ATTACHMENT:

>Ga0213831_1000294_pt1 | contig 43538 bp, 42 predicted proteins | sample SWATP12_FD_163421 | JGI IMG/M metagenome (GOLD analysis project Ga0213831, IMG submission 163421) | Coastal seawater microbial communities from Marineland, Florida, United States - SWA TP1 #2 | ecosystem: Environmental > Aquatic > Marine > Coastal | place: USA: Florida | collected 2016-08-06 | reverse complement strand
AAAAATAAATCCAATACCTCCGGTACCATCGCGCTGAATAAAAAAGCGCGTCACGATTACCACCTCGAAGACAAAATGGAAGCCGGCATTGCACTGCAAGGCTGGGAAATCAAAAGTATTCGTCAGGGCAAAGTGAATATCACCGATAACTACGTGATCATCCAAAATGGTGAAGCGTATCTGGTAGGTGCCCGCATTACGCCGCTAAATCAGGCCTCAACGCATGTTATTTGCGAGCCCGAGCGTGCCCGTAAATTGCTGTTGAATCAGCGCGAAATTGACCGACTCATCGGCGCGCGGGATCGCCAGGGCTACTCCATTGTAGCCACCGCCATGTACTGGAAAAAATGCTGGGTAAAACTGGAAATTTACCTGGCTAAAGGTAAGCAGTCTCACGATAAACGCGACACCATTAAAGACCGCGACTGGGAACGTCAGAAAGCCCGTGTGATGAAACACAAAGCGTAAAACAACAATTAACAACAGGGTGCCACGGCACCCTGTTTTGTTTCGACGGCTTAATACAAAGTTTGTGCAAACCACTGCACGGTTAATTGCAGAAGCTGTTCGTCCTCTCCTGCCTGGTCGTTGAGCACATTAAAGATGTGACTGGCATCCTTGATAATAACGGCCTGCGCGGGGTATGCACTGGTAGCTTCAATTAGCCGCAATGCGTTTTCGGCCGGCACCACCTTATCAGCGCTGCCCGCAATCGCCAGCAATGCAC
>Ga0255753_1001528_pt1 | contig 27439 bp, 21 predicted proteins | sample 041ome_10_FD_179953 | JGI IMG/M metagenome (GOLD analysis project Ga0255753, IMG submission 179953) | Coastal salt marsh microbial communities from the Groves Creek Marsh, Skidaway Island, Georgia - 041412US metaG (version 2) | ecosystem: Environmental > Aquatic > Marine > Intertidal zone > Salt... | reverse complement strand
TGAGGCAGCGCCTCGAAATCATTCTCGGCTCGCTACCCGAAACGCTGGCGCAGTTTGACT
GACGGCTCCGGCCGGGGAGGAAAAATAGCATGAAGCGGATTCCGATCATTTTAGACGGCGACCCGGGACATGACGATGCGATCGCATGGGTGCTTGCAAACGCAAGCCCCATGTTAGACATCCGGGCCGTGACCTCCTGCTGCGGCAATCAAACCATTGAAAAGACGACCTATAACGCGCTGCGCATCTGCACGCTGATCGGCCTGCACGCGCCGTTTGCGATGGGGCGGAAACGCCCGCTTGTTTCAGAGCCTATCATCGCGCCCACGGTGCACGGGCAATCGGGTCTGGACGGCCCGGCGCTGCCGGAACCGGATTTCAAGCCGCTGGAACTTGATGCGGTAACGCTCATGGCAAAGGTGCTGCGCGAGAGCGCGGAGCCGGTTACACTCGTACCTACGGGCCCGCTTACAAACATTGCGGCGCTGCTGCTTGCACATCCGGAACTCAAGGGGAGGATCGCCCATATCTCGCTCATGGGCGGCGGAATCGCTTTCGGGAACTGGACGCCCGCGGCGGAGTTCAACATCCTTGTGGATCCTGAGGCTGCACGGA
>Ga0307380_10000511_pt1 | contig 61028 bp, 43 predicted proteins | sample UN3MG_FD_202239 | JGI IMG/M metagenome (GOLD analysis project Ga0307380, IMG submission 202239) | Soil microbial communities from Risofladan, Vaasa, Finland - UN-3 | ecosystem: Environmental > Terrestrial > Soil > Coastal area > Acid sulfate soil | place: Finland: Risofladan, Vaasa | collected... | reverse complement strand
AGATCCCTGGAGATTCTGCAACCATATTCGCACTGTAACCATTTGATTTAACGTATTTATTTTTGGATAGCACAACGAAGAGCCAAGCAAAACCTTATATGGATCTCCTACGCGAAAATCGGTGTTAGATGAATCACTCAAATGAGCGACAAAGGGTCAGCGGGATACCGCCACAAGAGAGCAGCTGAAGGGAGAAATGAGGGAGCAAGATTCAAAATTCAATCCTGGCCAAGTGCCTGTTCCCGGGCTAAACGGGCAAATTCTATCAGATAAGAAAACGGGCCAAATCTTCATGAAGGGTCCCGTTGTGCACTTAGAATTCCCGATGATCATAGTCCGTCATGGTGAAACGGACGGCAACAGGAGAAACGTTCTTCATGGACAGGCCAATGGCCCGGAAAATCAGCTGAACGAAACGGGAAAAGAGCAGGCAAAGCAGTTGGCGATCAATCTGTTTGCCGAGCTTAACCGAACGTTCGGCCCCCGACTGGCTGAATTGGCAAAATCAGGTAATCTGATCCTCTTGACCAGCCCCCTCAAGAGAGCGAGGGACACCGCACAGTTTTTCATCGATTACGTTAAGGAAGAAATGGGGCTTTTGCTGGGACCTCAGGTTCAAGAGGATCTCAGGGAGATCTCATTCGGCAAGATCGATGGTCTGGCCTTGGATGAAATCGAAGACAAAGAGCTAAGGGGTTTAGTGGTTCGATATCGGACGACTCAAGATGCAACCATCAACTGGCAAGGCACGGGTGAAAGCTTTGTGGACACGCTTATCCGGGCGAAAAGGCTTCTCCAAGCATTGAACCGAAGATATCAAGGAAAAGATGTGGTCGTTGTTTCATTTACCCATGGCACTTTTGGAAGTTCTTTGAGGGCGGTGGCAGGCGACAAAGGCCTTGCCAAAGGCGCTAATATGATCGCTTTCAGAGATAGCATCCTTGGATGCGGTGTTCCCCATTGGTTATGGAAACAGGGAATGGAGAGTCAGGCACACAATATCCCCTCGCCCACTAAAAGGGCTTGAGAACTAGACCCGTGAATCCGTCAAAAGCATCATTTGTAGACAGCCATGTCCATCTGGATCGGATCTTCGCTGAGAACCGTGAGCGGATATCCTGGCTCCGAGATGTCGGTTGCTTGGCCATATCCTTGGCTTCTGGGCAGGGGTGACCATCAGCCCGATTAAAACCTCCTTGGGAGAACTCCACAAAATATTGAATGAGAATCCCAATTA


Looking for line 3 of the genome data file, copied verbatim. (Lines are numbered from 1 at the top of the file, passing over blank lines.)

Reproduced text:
>Ga0255753_1001528_pt1 | contig 27439 bp, 21 predicted proteins | sample 041ome_10_FD_179953 | JGI IMG/M metagenome (GOLD analysis project Ga0255753, IMG submission 179953) | Coastal salt marsh microbial communities from the Groves Creek Marsh, Skidaway Island, Georgia - 041412US metaG (version 2) | ecosystem: Environmental > Aquatic > Marine > Intertidal zone > Salt... | reverse complement strand